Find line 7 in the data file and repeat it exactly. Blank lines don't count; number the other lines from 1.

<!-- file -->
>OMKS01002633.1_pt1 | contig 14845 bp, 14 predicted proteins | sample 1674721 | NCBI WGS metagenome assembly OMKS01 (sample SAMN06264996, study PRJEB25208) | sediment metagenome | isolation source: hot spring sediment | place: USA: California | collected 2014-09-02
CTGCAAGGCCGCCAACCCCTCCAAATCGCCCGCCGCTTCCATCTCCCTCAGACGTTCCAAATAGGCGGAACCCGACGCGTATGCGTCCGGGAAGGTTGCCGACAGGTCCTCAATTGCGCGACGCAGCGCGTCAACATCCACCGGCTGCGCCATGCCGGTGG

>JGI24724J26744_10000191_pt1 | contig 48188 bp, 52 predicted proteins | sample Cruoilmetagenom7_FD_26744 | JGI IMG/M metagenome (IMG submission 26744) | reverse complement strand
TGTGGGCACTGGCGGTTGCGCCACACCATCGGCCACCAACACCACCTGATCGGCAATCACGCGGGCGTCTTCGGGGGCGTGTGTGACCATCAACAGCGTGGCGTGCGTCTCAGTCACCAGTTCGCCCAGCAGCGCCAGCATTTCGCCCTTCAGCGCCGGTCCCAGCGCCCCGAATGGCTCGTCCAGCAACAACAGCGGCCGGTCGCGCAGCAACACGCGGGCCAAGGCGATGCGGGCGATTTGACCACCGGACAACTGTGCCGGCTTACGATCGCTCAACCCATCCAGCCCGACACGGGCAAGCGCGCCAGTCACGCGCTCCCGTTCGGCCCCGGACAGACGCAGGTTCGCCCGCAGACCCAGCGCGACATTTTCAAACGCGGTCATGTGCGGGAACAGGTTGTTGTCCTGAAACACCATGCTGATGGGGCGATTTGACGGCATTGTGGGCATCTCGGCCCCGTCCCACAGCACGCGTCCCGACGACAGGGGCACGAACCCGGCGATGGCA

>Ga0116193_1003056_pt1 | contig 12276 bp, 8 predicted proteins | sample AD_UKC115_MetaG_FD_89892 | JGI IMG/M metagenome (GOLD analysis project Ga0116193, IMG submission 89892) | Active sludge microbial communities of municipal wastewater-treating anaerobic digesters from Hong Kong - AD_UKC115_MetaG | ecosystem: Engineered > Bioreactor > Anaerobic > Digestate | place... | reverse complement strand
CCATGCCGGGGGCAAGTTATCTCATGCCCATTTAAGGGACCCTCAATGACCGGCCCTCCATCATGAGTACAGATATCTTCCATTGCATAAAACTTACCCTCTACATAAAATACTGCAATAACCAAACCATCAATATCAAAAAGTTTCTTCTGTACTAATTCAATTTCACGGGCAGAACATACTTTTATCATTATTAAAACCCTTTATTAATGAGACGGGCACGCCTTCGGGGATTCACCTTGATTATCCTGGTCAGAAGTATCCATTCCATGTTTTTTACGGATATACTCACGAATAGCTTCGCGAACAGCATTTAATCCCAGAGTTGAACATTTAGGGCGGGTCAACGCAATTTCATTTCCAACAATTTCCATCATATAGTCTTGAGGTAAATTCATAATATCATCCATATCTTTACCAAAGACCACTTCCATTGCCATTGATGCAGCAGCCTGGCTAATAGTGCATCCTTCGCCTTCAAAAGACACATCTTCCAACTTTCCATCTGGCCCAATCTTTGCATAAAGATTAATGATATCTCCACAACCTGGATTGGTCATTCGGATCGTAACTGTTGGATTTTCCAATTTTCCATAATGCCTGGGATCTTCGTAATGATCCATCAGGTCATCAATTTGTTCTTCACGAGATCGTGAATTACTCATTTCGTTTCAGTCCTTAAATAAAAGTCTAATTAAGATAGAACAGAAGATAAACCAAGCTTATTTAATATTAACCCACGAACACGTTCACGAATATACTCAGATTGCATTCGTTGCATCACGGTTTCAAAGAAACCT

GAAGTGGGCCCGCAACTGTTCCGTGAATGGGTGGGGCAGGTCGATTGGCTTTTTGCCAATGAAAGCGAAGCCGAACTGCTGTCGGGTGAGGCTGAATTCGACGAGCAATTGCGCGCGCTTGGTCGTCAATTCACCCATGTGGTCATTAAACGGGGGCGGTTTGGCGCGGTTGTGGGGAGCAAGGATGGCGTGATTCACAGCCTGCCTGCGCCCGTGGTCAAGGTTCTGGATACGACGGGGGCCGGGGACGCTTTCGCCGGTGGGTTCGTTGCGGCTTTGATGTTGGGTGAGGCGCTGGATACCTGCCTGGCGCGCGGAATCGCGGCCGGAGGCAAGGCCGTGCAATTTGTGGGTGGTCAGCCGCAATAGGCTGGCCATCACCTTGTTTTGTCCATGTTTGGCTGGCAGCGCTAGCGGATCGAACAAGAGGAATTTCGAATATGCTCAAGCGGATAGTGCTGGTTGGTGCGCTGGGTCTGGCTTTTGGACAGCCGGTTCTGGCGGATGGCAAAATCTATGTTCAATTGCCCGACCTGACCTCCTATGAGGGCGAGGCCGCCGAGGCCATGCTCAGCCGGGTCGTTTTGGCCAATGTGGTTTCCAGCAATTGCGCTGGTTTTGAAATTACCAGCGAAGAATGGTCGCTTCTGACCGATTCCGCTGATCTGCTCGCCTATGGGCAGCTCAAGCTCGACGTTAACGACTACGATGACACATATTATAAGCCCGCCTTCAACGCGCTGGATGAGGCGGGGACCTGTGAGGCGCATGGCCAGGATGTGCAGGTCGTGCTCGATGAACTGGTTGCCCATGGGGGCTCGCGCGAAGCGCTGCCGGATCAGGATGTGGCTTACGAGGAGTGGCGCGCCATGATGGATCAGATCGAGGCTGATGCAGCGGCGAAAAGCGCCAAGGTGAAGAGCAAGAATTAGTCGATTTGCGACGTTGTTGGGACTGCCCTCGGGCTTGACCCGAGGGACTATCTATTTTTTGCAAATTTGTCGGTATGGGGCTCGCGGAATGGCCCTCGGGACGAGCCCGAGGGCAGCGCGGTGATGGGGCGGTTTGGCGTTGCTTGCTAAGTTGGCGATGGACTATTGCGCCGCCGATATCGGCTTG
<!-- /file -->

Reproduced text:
GAAGTGGGCCCGCAACTGTTCCGTGAATGGGTGGGGCAGGTCGATTGGCTTTTTGCCAATGAAAGCGAAGCCGAACTGCTGTCGGGTGAGGCTGAATTCGACGAGCAATTGCGCGCGCTTGGTCGTCAATTCACCCATGTGGTCATTAAACGGGGGCGGTTTGGCGCGGTTGTGGGGAGCAAGGATGGCGTGATTCACAGCCTGCCTGCGCCCGTGGTCAAGGTTCTGGATACGACGGGGGCCGGGGACGCTTTCGCCGGTGGGTTCGTTGCGGCTTTGATGTTGGGTGAGGCGCTGGATACCTGCCTGGCGCGCGGAATCGCGGCCGGAGGCAAGGCCGTGCAATTTGTGGGTGGTCAGCCGCAATAGGCTGGCCATCACCTTGTTTTGTCCATGTTTGGCTGGCAGCGCTAGCGGATCGAACAAGAGGAATTTCGAATATGCTCAAGCGGATAGTGCTGGTTGGTGCGCTGGGTCTGGCTTTTGGACAGCCGGTTCTGGCGGATGGCAAAATCTATGTTCAATTGCCCGACCTGACCTCCTATGAGGGCGAGGCCGCCGAGGCCATGCTCAGCCGGGTCGTTTTGGCCAATGTGGTTTCCAGCAATTGCGCTGGTTTTGAAATTACCAGCGAAGAATGGTCGCTTCTGACCGATTCCGCTGATCTGCTCGCCTATGGGCAGCTCAAGCTCGACGTTAACGACTACGATGACACATATTATAAGCCCGCCTTCAACGCGCTGGATGAGGCGGGGACCTGTGAGGCGCATGGCCAGGATGTGCAGGTCGTGCTCGATGAACTGGTTGCCCATGGGGGCTCGCGCGAAGCGCTGCCGGATCAGGATGTGGCTTACGAGGAGTGGCGCGCCATGATGGATCAGATCGAGGCTGATGCAGCGGCGAAAAGCGCCAAGGTGAAGAGCAAGAATTAGTCGATTTGCGACGTTGTTGGGACTGCCCTCGGGCTTGACCCGAGGGACTATCTATTTTTTGCAAATTTGTCGGTATGGGGCTCGCGGAATGGCCCTCGGGACGAGCCCGAGGGCAGCGCGGTGATGGGGCGGTTTGGCGTTGCTTGCTAAGTTGGCGATGGACTATTGCGCCGCCGATATCGGCTTG